On the cliffs to the east of Happisburgh a line of wooden bungalows runs parallel to the sea. They extend as far as the public car park and the beach access at Cart Gap, where the foreshore levels off as the cliffs diminish. From here to Winterton-on-Sea the coastal defences protect the flat agricultural land. My journey continues from here to my final destination of Horsey.
A left turn off the coast road just through Happisburgh leads down to the beach car park at the popular, Cart Gap. This can be a busy place during the summer months, not only with beach users, but also with boat owners and jet skiers – a substantial timber slipway is provided for their use.
Adjacent to the car park is the entrance to the Bush Estate, a development of bungalows and seaside style chalets. This settlement – snuggled down in the lea of the marram hills – is quite extensive. It consists of several unmade roads, flanked with residences of eclectic architectural styles. There is a shop on site and many of the property owners reside there all the year round.
The estate owes its existence to a proposed railway extension from Mundesley to Happisburgh, approved by Parliament in 1897, but never built. Local entrepreneurs, anticipating the large increase in visitor numbers that the growing popularity of the area, and the railway would bring, bought up land for the development of coastal holiday villages. An event that none of them could have foreseen then intervened: the ensuing 1914-18 war changed everything and the fashionable image of the area evaporated.
The Bush Estate had been intended as just a development starting point, with the buildings eventually extending as far as Walcott. Lack of demand finally killed off the ambitious plans. Much of the land was requisitioned for agriculture during the 1939 – 45 conflict, and was eventually sold off to the farmers. Small plots of land were sold to individuals who then built their preferred design of holiday bungalow. Modern planning controls would make it impossible to create anything similar to the Bush Estate today, which in all honesty can only be a good thing. Having said that I do feel that it has a certain charm.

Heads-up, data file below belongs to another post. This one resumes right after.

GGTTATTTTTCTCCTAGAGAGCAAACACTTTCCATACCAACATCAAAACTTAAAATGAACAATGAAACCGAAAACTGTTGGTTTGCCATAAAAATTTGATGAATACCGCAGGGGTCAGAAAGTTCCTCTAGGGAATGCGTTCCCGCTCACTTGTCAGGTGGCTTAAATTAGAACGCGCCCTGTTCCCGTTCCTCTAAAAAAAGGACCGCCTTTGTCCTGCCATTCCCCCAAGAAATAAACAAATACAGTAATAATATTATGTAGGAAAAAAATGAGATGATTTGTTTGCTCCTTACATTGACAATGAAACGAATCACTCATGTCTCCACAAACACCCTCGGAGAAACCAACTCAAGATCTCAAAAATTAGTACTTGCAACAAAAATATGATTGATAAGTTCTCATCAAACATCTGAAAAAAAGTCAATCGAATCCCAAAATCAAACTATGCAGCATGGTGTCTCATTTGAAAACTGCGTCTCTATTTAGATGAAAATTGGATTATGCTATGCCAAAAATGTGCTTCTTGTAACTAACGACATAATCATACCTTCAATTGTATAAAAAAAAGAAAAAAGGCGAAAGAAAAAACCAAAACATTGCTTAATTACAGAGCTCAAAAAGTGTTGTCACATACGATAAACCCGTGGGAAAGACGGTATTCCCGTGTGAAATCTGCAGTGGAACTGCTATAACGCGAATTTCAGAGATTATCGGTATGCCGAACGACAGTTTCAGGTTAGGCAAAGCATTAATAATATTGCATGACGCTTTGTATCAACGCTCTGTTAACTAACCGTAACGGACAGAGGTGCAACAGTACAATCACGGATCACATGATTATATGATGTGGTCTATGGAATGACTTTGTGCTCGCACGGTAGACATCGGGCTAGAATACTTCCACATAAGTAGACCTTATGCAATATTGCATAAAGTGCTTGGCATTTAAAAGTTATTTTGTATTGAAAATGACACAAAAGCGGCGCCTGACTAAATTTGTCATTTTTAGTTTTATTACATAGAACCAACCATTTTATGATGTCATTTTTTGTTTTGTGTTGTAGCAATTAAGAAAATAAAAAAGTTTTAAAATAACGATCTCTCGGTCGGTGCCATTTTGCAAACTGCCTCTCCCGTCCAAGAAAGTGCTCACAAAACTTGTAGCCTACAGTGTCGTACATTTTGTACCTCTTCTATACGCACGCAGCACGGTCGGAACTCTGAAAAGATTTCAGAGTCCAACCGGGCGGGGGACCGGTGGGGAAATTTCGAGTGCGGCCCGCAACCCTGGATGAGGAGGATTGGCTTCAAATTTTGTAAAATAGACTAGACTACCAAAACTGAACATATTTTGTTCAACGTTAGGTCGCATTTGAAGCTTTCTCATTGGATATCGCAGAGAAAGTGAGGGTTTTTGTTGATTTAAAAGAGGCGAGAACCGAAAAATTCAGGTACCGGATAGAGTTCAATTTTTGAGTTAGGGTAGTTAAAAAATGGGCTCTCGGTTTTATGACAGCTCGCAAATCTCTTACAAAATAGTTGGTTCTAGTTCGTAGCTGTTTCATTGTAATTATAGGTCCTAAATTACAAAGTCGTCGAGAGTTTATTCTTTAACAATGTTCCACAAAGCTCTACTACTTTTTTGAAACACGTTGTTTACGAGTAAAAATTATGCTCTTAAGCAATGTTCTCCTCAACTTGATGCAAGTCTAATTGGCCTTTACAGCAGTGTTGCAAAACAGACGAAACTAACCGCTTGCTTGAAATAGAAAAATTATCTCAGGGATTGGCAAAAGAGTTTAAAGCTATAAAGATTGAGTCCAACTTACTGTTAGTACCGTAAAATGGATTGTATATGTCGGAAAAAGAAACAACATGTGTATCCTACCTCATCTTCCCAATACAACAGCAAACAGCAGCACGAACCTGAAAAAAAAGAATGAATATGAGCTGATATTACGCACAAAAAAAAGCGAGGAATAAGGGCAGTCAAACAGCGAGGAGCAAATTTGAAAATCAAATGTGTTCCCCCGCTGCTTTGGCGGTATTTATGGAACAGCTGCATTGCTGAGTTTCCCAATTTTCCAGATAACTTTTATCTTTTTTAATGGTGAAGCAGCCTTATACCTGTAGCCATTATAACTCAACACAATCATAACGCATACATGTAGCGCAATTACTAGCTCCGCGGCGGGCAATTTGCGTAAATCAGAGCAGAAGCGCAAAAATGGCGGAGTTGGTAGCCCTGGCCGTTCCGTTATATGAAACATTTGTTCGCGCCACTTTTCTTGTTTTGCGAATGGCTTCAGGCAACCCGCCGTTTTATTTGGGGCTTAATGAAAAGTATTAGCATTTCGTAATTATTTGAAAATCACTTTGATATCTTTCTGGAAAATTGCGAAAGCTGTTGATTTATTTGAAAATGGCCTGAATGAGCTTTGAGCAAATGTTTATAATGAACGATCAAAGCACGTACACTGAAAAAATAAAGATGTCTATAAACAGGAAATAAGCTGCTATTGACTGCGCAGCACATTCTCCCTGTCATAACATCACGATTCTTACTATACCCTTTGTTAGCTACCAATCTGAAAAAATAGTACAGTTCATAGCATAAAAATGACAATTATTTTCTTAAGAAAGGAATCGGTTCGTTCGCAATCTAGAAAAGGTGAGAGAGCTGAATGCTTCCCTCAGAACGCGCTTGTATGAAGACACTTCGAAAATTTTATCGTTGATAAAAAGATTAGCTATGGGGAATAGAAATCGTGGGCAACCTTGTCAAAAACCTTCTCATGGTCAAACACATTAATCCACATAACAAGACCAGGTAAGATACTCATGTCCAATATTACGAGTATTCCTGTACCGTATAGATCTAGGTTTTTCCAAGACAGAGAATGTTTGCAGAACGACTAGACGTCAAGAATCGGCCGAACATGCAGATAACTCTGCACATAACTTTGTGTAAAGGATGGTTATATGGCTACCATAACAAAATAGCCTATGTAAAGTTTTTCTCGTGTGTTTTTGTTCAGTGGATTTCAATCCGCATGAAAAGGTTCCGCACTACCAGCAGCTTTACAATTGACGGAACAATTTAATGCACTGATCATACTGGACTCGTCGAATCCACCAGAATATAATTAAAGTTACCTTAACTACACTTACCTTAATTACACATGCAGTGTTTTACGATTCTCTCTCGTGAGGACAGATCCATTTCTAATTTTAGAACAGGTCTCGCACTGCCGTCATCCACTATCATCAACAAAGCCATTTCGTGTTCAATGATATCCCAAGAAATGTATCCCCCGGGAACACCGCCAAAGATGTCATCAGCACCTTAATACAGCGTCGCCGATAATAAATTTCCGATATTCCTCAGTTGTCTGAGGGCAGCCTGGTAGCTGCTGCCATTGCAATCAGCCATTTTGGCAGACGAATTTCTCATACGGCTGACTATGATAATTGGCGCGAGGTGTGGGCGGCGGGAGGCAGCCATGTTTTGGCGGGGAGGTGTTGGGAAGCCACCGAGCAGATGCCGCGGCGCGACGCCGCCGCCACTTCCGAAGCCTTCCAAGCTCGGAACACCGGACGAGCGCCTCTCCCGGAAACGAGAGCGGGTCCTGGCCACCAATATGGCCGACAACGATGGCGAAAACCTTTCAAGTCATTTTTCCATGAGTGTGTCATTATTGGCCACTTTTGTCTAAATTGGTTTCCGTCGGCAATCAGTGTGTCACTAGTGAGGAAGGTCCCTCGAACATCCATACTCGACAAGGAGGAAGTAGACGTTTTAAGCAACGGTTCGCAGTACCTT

The bungalows of the Bush Estate thin out into a single line along the edge of the marram hills stretching as far as Eccles-on-Sea. Beach Road leads down to the village, which now consists of just a few permanent dwellings. They are clustered around a gap through the hills, which takes you down onto the beach.
The original maritime and agricultural community of Eccles was a substantial one. Flooding, around the year 1600 destroyed most of the village; in 1605 there were only fourteen dwellings left. The constant erosion of the land then continued until the church tower eventually stood alone on the beach. It was used as a landmark by mariners until it finally fell during a gale in 1895.
The next village along the coast almost suffered a similar fate in 1953; Sea Palling lost seven of its inhabitants that were swept away in the floodwaters and much of the village was destroyed. Many of the original dwellings, a public house, and several business premises were lost. Most of the buildings now edge the road leading down to the beach car park or are grouped around the 14th century church of St Margaret.
Like many places along the coast of Norfolk, Sea Palling has a proud history of lifeboat service. For many years two boats operated out of the village and were supported by a coastguard station. The record boards that show the details of the numerous rescues are now displayed in the church.
The main attraction of Sea Palling for the summer visitor is the excellent sandy beach. This has a somewhat unnatural appearance caused by the effect of the offshore reefs that form the new sea defence. On the day that I visited it was very hot, and very busy.